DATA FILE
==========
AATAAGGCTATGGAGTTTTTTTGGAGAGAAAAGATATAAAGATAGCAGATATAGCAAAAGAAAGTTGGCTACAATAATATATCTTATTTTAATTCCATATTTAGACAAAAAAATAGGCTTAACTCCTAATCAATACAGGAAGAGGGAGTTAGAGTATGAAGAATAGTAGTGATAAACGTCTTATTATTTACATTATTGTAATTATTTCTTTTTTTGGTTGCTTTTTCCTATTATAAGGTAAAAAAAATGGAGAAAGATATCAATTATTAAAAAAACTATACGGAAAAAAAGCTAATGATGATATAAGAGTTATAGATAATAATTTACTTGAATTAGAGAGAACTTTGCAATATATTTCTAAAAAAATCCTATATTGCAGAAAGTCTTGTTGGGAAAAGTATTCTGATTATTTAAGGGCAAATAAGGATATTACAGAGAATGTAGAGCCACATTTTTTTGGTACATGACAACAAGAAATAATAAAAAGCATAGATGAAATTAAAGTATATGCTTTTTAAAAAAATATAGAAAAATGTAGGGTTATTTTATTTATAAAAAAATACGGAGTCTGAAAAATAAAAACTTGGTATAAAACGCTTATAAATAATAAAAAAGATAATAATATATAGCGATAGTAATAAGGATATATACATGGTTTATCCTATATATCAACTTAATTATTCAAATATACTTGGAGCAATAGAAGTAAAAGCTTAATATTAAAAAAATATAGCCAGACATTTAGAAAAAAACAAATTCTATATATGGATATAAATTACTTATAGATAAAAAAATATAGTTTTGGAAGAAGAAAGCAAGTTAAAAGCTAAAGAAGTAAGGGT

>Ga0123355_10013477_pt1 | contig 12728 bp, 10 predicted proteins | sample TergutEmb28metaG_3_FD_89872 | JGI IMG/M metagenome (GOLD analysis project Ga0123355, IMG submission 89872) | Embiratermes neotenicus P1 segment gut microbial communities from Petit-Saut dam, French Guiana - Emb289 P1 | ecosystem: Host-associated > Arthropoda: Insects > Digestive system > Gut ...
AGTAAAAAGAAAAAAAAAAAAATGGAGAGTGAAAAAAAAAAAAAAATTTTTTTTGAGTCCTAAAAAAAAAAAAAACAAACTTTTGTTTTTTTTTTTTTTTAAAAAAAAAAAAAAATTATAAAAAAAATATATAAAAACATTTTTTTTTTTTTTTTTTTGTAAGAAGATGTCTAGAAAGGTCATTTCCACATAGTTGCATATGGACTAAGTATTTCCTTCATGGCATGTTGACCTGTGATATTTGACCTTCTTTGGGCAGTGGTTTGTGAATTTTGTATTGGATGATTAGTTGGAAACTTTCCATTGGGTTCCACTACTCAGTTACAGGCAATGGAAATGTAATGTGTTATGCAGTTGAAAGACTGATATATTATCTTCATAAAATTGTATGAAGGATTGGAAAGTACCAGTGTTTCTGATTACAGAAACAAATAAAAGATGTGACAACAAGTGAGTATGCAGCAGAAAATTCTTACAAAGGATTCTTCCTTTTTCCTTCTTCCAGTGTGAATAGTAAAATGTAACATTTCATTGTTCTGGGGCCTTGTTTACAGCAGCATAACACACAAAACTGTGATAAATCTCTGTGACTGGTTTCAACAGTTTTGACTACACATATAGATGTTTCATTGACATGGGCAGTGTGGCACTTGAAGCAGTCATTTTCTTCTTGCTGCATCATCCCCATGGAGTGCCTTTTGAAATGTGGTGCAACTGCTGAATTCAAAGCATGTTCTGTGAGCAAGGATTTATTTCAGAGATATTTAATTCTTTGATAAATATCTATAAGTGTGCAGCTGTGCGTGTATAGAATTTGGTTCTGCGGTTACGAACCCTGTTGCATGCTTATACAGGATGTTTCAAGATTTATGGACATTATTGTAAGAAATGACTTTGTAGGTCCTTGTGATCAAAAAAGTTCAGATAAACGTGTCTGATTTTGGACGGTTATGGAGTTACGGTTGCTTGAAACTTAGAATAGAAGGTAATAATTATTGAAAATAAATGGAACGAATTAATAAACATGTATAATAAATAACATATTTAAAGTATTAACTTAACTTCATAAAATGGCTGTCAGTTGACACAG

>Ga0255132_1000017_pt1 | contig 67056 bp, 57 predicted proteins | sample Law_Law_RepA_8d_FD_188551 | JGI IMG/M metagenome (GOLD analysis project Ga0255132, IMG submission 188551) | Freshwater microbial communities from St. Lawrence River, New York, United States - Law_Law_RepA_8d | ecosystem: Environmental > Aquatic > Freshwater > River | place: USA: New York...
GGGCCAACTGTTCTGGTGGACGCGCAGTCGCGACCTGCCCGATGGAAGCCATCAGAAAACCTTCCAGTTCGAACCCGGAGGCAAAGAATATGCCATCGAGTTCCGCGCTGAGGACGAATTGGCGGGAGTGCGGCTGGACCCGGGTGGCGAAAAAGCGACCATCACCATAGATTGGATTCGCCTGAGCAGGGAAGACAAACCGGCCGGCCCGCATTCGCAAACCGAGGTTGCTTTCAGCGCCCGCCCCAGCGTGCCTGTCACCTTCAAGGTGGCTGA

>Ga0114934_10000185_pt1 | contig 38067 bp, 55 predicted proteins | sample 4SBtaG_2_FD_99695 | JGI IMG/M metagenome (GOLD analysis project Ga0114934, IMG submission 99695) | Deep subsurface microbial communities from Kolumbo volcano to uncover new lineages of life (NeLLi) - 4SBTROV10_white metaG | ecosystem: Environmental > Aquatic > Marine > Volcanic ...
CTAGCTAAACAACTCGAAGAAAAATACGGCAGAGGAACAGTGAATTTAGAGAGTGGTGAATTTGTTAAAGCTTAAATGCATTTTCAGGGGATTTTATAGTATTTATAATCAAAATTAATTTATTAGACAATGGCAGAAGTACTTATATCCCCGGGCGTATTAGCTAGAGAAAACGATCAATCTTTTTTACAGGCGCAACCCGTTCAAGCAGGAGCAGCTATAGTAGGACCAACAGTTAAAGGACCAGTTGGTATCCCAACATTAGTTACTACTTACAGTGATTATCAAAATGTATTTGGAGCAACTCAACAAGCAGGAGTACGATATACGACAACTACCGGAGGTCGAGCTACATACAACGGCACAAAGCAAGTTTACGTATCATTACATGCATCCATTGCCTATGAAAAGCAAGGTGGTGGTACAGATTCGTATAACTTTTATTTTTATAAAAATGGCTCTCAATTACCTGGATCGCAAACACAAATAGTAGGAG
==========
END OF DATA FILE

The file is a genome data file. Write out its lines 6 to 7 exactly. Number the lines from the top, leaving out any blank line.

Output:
>Ga0114934_10000185_pt1 | contig 38067 bp, 55 predicted proteins | sample 4SBtaG_2_FD_99695 | JGI IMG/M metagenome (GOLD analysis project Ga0114934, IMG submission 99695) | Deep subsurface microbial communities from Kolumbo volcano to uncover new lineages of life (NeLLi) - 4SBTROV10_white metaG | ecosystem: Environmental > Aquatic > Marine > Volcanic ...
CTAGCTAAACAACTCGAAGAAAAATACGGCAGAGGAACAGTGAATTTAGAGAGTGGTGAATTTGTTAAAGCTTAAATGCATTTTCAGGGGATTTTATAGTATTTATAATCAAAATTAATTTATTAGACAATGGCAGAAGTACTTATATCCCCGGGCGTATTAGCTAGAGAAAACGATCAATCTTTTTTACAGGCGCAACCCGTTCAAGCAGGAGCAGCTATAGTAGGACCAACAGTTAAAGGACCAGTTGGTATCCCAACATTAGTTACTACTTACAGTGATTATCAAAATGTATTTGGAGCAACTCAACAAGCAGGAGTACGATATACGACAACTACCGGAGGTCGAGCTACATACAACGGCACAAAGCAAGTTTACGTATCATTACATGCATCCATTGCCTATGAAAAGCAAGGTGGTGGTACAGATTCGTATAACTTTTATTTTTATAAAAATGGCTCTCAATTACCTGGATCGCAAACACAAATAGTAGGAG